Today I would like to share a little booklet I found that is just perfect for Flag Day but, before I do, I need to clear up some confusion about the Picnic Game. Some of you have already begun to request letters for the Picnic Game. As you might expect, that makes me really, really, really happy. However, in all fairness to everyone who would like to join in on the Picnic Game fun, the official “choosing of the letters” does not begin until International Picnic Day which is always on June 18th.
I must apologize for the confusion, I suppose I was getting a bit zealous in anticipation of the day. On International Picnic Day, Wednesday, June 18th, I will be posting: How To Play the Picnic Game and The “Rules.” On that day the “Choosing of the Letters” also begins. If you would like a refresher on playing the Picnic Game before Wednesday or if you are new to the Picnic Game and are curious as to how it is played, take at look last years post. Scroll down to the bottom for the “fine print.”
The History of Our Flag
The History of Our Flag is a small booklet published by the Fanny Farmer Candy Shops in 1937. Although the company was named after the infamous cookbook author Fannie Farmer, (the spelling of the first name was altered to avoid confusion) Ms. Farmer had nothing to do with the candy company. The booklet doesn’t go into great detail about Old Glory’s history.
For example, it doesn’t mention the Father of Flag Day, Bernard J. Cigrand. Nor does it mention Waubeka, Wisconsin, which is recognized as “The Birthplace of Flag Day”. Here’s an excerpt from their National Flag Day Celebration website.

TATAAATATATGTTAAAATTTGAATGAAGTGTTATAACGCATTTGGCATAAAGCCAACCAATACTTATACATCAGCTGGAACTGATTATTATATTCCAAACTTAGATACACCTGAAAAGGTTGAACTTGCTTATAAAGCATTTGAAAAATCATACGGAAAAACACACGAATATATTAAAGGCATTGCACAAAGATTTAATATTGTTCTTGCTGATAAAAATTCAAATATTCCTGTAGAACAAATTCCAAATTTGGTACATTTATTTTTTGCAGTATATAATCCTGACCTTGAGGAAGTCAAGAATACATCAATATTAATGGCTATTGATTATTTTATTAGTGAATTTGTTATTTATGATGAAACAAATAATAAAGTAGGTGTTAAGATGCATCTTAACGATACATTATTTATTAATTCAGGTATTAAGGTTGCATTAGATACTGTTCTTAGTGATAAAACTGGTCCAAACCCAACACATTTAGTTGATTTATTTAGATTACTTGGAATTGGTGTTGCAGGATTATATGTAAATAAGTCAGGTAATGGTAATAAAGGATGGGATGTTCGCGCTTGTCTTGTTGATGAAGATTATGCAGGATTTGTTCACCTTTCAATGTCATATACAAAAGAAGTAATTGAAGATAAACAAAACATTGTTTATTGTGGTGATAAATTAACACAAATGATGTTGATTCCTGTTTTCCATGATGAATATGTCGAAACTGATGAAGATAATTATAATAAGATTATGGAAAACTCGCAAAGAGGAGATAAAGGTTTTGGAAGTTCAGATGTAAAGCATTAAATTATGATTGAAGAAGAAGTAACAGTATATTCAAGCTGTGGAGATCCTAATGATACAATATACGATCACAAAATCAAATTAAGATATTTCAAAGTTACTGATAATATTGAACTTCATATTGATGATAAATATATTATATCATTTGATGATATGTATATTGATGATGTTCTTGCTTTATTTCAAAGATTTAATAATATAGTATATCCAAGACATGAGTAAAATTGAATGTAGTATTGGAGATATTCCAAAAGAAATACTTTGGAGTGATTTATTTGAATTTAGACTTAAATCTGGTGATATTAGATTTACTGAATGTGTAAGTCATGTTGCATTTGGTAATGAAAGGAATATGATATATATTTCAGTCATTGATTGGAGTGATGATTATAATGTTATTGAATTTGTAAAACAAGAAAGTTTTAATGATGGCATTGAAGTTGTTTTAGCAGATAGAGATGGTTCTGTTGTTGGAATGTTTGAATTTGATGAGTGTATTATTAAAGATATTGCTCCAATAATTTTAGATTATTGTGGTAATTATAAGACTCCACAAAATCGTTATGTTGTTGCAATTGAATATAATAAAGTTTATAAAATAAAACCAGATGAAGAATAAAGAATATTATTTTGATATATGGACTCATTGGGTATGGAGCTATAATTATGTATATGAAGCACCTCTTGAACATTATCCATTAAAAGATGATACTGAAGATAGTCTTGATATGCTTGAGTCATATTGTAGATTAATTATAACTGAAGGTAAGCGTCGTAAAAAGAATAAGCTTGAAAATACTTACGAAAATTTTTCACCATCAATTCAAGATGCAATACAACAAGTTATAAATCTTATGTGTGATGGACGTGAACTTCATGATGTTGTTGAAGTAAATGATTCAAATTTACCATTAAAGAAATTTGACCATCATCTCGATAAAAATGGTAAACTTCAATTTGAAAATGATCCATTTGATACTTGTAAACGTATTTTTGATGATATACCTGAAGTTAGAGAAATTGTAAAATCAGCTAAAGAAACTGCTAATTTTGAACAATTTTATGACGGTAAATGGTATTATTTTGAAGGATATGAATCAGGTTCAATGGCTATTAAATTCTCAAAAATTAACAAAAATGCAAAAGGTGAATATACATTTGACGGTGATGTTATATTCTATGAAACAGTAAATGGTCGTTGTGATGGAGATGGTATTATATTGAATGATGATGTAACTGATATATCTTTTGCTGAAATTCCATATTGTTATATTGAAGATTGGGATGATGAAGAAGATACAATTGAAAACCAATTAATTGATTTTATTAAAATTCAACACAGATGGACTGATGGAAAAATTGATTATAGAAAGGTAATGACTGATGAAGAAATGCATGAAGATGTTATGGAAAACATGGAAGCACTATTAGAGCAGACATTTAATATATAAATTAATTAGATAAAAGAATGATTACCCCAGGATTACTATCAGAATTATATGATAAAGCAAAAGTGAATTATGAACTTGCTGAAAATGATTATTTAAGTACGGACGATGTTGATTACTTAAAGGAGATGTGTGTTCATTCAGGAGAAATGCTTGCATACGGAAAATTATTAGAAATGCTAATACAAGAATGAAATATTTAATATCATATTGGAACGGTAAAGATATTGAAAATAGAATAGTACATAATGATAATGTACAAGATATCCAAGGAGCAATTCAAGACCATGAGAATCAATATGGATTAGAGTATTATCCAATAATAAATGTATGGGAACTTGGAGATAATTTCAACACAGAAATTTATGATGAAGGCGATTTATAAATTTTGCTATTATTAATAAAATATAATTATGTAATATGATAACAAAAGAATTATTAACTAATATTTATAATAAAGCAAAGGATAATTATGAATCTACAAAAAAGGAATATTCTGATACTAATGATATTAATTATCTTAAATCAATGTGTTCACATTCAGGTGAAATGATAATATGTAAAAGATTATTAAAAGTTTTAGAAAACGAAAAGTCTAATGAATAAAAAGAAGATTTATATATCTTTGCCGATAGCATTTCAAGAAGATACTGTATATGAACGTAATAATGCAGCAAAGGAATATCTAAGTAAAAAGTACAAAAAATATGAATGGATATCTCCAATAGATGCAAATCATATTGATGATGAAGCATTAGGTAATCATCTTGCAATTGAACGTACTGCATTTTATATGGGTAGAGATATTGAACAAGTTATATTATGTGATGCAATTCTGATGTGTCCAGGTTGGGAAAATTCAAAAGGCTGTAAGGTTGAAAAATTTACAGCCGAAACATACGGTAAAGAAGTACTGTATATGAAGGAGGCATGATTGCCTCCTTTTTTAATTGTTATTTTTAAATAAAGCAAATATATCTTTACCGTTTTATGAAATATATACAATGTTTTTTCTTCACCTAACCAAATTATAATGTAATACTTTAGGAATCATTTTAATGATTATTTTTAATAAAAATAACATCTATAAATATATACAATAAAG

Dr. Bernard J. Cigrand, the founding father of Flag Day in the United States, was the son of Nicholas and Susan Cigrand, immigrants from the Grand Duchy of Luxembourg. Bernard was born in Waubeka, Ozaukee County, Wisconsin on October 1, 1866. As a youngster, he displayed an early interest in American history, a devout patriotism for the land of America, and a great love for the flag of his country…
Bernard held the first observance of Flag Day on June 14, 1885 at Stony Hill School where observers recall the small American flag that stood in a bottle on his schoolroom desk. On that day, the graduating students turned in themes he had assigned them on the subject of the American Flag. That was the beginning of many years of Bernard’s fervent effort to bring about a national observance of Flag Day.
On the last page of the booklet there is a picture of “The Home of Betsy Ross.”
Although I have previously posted a rather in depth discussion on Betsy Ross and her place in Old Glory’s history, including recipes for Betsy Ross Pound Cake and Betsy Ross Cake, I’m almost embarrassed to admit I never really thought about the actual beginning of Flag Day and the person or people who were responsible for it. I can guarantee though by next Flag Day, I will know a lot more about Bernard Cigrand and the history of Flag Day!
I found this recipe for American Flag Cake in the current issue of All Recipes Magazine. It seems while I was in Idaho, Marion decided to renew her subscription, lol…
I also found an online video showing how to assemble the American Flag Cake. It’s actually easier than I thought it would be. (I wish I could have embedded it though:)
Have a GREAT weekend everyone and to all you Dad’s out there, Happy Father’s Day! “See” you Wednesday! Louise